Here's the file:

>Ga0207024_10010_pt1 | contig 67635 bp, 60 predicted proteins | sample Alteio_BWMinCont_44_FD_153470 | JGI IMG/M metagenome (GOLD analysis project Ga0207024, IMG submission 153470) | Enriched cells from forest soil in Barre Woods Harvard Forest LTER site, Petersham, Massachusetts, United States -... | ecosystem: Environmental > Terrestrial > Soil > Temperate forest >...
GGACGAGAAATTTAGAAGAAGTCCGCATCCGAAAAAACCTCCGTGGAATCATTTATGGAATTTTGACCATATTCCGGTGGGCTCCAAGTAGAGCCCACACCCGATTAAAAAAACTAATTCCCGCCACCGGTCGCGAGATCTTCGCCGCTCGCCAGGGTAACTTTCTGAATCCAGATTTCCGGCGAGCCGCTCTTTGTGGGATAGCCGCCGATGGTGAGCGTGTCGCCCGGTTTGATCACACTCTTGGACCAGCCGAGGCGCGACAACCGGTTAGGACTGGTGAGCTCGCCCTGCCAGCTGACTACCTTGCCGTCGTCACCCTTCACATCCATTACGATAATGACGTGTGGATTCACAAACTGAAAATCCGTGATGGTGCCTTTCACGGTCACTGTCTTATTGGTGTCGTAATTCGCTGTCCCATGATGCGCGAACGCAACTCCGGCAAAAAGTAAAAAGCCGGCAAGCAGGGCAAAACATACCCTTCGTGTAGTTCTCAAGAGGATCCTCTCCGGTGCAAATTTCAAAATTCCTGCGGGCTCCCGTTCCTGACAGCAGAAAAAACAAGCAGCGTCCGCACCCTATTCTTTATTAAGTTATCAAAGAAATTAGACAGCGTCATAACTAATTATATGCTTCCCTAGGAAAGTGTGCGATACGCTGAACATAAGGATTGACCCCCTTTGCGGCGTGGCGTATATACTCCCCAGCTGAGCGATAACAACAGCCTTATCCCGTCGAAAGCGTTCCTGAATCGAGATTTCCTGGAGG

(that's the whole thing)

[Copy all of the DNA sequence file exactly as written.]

>Ga0207024_10010_pt1 | contig 67635 bp, 60 predicted proteins | sample Alteio_BWMinCont_44_FD_153470 | JGI IMG/M metagenome (GOLD analysis project Ga0207024, IMG submission 153470) | Enriched cells from forest soil in Barre Woods Harvard Forest LTER site, Petersham, Massachusetts, United States -... | ecosystem: Environmental > Terrestrial > Soil > Temperate forest >...
GGACGAGAAATTTAGAAGAAGTCCGCATCCGAAAAAACCTCCGTGGAATCATTTATGGAATTTTGACCATATTCCGGTGGGCTCCAAGTAGAGCCCACACCCGATTAAAAAAACTAATTCCCGCCACCGGTCGCGAGATCTTCGCCGCTCGCCAGGGTAACTTTCTGAATCCAGATTTCCGGCGAGCCGCTCTTTGTGGGATAGCCGCCGATGGTGAGCGTGTCGCCCGGTTTGATCACACTCTTGGACCAGCCGAGGCGCGACAACCGGTTAGGACTGGTGAGCTCGCCCTGCCAGCTGACTACCTTGCCGTCGTCACCCTTCACATCCATTACGATAATGACGTGTGGATTCACAAACTGAAAATCCGTGATGGTGCCTTTCACGGTCACTGTCTTATTGGTGTCGTAATTCGCTGTCCCATGATGCGCGAACGCAACTCCGGCAAAAAGTAAAAAGCCGGCAAGCAGGGCAAAACATACCCTTCGTGTAGTTCTCAAGAGGATCCTCTCCGGTGCAAATTTCAAAATTCCTGCGGGCTCCCGTTCCTGACAGCAGAAAAAACAAGCAGCGTCCGCACCCTATTCTTTATTAAGTTATCAAAGAAATTAGACAGCGTCATAACTAATTATATGCTTCCCTAGGAAAGTGTGCGATACGCTGAACATAAGGATTGACCCCCTTTGCGGCGTGGCGTATATACTCCCCAGCTGAGCGATAACAACAGCCTTATCCCGTCGAAAGCGTTCCTGAATCGAGATTTCCTGGAGG